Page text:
The present numbering system was apparently created in the mid-1980s, when details of each drawing were recorded on paper slips by people on a Community Task Force work experience programme. The number for each drawing consists of the prefix DDX 162, followed by a box number, followed by a sheet number. It seems that no attempt was made to arrange the drawings within each roll in a logical order before numbering, nor was there any attempt to reunite drawings which had become separated from others for the same project. In 2007, the information on these slips was typed into a database by a volunteer.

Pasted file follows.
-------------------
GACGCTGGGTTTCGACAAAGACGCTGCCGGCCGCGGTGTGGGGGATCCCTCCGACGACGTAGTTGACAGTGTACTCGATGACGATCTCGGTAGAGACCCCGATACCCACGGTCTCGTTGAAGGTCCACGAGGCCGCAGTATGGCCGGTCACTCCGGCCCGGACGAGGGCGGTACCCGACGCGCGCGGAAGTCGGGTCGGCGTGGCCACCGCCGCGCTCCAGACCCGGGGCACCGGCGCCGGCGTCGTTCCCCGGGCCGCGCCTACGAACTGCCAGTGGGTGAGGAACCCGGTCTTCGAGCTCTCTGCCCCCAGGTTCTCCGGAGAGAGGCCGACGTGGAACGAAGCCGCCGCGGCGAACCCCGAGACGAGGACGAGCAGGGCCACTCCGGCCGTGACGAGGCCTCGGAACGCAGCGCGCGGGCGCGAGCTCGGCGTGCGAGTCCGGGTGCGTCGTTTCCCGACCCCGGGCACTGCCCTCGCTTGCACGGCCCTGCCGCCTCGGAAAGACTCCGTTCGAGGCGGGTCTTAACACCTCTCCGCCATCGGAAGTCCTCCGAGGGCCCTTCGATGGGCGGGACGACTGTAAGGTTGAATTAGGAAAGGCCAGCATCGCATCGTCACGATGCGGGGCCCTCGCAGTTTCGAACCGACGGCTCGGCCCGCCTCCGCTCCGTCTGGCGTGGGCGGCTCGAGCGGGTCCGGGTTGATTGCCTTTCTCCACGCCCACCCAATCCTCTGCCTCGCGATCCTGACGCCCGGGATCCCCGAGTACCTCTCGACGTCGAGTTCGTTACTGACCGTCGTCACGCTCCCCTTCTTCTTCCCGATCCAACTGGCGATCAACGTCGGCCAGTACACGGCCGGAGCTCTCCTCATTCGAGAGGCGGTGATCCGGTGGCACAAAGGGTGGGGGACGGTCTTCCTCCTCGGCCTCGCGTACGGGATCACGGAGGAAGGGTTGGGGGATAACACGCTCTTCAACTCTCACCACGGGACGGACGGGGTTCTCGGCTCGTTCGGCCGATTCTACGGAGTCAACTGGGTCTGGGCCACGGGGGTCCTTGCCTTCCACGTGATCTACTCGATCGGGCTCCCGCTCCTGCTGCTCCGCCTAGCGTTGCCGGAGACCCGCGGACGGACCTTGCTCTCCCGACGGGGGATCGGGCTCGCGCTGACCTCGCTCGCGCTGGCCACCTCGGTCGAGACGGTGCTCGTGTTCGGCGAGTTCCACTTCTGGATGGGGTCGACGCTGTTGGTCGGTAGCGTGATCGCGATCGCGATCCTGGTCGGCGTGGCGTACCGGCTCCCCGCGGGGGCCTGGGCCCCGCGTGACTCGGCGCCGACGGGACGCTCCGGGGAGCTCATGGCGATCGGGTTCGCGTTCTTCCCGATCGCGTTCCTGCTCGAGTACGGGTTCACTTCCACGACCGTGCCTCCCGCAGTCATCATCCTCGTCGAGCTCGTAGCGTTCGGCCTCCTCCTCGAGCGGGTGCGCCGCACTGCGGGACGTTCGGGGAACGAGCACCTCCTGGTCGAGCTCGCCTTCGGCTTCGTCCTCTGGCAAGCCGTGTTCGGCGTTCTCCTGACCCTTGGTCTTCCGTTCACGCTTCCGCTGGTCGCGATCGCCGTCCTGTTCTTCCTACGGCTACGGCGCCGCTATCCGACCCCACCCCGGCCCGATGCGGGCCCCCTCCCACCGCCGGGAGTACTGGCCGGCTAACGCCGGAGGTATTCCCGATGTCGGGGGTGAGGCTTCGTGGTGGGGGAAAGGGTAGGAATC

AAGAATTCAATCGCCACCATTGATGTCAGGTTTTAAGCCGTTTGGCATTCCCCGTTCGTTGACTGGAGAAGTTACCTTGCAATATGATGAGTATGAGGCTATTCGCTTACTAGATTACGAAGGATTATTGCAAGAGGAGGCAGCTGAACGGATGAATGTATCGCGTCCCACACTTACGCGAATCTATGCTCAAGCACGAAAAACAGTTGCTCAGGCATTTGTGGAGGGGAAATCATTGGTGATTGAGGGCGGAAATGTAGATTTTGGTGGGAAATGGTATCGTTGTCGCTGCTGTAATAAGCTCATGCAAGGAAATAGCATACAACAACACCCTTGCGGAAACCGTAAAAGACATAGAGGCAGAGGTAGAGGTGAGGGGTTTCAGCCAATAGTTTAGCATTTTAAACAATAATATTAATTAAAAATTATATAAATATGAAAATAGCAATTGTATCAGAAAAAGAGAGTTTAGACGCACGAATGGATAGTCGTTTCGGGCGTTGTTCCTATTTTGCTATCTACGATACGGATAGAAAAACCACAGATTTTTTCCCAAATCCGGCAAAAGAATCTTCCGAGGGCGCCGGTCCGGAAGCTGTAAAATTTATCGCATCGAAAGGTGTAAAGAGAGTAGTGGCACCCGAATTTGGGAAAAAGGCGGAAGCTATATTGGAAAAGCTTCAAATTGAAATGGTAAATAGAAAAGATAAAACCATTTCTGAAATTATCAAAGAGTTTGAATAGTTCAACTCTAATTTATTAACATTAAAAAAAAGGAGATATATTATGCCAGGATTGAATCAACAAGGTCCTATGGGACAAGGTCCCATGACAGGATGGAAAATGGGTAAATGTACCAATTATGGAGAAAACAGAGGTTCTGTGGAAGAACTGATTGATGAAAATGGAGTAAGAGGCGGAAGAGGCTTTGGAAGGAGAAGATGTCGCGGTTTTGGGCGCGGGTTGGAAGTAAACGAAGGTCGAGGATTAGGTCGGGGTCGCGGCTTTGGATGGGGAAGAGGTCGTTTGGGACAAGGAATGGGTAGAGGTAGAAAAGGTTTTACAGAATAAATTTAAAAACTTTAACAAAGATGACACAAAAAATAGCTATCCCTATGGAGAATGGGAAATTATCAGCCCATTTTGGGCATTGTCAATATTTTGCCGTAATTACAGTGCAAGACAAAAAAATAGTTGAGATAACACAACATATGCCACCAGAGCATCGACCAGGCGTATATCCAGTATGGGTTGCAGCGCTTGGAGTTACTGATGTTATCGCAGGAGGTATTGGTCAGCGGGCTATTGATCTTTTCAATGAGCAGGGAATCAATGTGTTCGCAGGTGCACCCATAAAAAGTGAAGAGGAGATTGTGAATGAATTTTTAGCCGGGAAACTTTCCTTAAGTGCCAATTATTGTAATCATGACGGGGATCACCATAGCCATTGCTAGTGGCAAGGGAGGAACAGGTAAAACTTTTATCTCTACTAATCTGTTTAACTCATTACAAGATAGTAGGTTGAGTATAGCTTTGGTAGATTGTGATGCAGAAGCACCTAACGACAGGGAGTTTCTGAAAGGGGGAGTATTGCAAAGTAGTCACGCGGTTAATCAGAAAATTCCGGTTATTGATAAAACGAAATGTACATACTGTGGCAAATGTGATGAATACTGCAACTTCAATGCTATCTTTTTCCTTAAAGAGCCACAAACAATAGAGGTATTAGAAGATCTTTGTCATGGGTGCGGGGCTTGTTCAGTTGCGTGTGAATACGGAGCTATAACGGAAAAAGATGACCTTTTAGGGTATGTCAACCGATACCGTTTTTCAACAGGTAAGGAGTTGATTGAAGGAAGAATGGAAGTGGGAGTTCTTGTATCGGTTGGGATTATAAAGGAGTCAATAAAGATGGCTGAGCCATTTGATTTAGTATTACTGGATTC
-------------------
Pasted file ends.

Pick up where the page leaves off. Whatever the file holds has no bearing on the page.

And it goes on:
In 2008-9, the collection was the subject of a research project funded by the Arts & Humanities Research Council, carried out under Professor Neil Jackson of the School of Architecture at the University of Liverpool. As part of this project, the drawings were individually checked against the database and errors and inconsistencies were corrected, but no attempt was made to renumber the collection. Notes on many individual buildings were added to the database, and this introduction was written, by the Project Researcher, Joseph Sharples.The resulting catalogue was made available on-line in 2009.